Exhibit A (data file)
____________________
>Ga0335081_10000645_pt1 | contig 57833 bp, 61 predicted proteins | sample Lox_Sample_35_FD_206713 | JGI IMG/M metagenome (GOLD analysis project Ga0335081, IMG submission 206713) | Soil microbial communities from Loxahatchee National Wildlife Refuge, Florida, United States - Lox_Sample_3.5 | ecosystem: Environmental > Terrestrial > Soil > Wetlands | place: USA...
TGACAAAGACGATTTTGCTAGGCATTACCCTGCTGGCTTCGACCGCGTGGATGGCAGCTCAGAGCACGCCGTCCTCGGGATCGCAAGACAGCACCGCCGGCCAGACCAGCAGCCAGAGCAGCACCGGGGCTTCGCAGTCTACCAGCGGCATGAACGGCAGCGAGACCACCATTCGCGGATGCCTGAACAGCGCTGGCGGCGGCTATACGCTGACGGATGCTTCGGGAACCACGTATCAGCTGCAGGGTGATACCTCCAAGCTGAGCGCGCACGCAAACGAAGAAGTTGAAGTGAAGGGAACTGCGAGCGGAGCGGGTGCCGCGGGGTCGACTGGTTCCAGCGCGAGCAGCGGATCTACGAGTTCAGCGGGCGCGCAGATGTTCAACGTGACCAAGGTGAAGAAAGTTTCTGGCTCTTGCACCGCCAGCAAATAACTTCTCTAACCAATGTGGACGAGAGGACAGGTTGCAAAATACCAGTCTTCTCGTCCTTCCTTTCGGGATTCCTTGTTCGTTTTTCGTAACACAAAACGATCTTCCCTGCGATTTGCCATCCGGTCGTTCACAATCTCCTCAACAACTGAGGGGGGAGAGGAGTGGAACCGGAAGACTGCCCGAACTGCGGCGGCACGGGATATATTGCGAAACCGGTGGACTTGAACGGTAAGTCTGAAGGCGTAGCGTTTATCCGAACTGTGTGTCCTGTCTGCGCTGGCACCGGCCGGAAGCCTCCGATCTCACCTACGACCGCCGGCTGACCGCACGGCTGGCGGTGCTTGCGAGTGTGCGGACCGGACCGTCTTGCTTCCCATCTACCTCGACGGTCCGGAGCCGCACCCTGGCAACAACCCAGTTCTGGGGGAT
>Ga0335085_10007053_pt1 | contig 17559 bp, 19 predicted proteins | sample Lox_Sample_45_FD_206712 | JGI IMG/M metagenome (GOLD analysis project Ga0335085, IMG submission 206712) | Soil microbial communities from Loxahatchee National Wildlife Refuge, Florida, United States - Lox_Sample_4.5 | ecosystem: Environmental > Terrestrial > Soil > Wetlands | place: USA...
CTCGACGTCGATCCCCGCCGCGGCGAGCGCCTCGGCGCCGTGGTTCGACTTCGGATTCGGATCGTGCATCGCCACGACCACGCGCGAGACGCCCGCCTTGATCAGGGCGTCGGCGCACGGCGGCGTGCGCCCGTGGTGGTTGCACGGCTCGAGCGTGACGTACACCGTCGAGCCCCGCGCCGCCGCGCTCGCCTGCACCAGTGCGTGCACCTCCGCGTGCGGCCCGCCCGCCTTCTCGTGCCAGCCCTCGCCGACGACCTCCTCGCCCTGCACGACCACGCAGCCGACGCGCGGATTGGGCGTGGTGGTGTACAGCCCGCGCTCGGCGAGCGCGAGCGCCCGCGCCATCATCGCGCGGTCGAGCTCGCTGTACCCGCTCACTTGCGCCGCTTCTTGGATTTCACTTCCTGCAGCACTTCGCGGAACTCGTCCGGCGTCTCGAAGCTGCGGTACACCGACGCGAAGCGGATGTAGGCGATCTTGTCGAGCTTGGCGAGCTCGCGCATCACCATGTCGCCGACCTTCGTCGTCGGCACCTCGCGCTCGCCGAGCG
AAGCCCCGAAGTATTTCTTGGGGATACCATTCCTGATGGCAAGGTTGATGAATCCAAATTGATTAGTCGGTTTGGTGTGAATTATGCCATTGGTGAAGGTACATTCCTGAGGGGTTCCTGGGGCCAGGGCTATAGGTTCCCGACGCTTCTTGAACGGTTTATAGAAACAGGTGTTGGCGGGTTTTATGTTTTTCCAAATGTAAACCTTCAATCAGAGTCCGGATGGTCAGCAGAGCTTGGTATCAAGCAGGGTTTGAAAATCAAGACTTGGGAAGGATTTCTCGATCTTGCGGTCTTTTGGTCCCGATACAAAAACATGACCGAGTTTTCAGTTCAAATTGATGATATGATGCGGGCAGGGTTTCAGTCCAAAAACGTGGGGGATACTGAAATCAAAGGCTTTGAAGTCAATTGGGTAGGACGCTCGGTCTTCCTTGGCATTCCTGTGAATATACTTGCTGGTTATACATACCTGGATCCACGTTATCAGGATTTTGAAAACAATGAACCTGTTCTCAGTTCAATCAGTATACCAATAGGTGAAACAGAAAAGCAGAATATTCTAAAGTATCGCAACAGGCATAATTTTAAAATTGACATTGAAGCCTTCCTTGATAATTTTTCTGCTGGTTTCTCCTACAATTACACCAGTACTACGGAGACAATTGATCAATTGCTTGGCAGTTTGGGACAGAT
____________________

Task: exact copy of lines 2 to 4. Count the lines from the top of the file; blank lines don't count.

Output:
TGACAAAGACGATTTTGCTAGGCATTACCCTGCTGGCTTCGACCGCGTGGATGGCAGCTCAGAGCACGCCGTCCTCGGGATCGCAAGACAGCACCGCCGGCCAGACCAGCAGCCAGAGCAGCACCGGGGCTTCGCAGTCTACCAGCGGCATGAACGGCAGCGAGACCACCATTCGCGGATGCCTGAACAGCGCTGGCGGCGGCTATACGCTGACGGATGCTTCGGGAACCACGTATCAGCTGCAGGGTGATACCTCCAAGCTGAGCGCGCACGCAAACGAAGAAGTTGAAGTGAAGGGAACTGCGAGCGGAGCGGGTGCCGCGGGGTCGACTGGTTCCAGCGCGAGCAGCGGATCTACGAGTTCAGCGGGCGCGCAGATGTTCAACGTGACCAAGGTGAAGAAAGTTTCTGGCTCTTGCACCGCCAGCAAATAACTTCTCTAACCAATGTGGACGAGAGGACAGGTTGCAAAATACCAGTCTTCTCGTCCTTCCTTTCGGGATTCCTTGTTCGTTTTTCGTAACACAAAACGATCTTCCCTGCGATTTGCCATCCGGTCGTTCACAATCTCCTCAACAACTGAGGGGGGAGAGGAGTGGAACCGGAAGACTGCCCGAACTGCGGCGGCACGGGATATATTGCGAAACCGGTGGACTTGAACGGTAAGTCTGAAGGCGTAGCGTTTATCCGAACTGTGTGTCCTGTCTGCGCTGGCACCGGCCGGAAGCCTCCGATCTCACCTACGACCGCCGGCTGACCGCACGGCTGGCGGTGCTTGCGAGTGTGCGGACCGGACCGTCTTGCTTCCCATCTACCTCGACGGTCCGGAGCCGCACCCTGGCAACAACCCAGTTCTGGGGGAT
>Ga0335085_10007053_pt1 | contig 17559 bp, 19 predicted proteins | sample Lox_Sample_45_FD_206712 | JGI IMG/M metagenome (GOLD analysis project Ga0335085, IMG submission 206712) | Soil microbial communities from Loxahatchee National Wildlife Refuge, Florida, United States - Lox_Sample_4.5 | ecosystem: Environmental > Terrestrial > Soil > Wetlands | place: USA...
CTCGACGTCGATCCCCGCCGCGGCGAGCGCCTCGGCGCCGTGGTTCGACTTCGGATTCGGATCGTGCATCGCCACGACCACGCGCGAGACGCCCGCCTTGATCAGGGCGTCGGCGCACGGCGGCGTGCGCCCGTGGTGGTTGCACGGCTCGAGCGTGACGTACACCGTCGAGCCCCGCGCCGCCGCGCTCGCCTGCACCAGTGCGTGCACCTCCGCGTGCGGCCCGCCCGCCTTCTCGTGCCAGCCCTCGCCGACGACCTCCTCGCCCTGCACGACCACGCAGCCGACGCGCGGATTGGGCGTGGTGGTGTACAGCCCGCGCTCGGCGAGCGCGAGCGCCCGCGCCATCATCGCGCGGTCGAGCTCGCTGTACCCGCTCACTTGCGCCGCTTCTTGGATTTCACTTCCTGCAGCACTTCGCGGAACTCGTCCGGCGTCTCGAAGCTGCGGTACACCGACGCGAAGCGGATGTAGGCGATCTTGTCGAGCTTGGCGAGCTCGCGCATCACCATGTCGCCGACCTTCGTCGTCGGCACCTCGCGCTCGCCGAGCG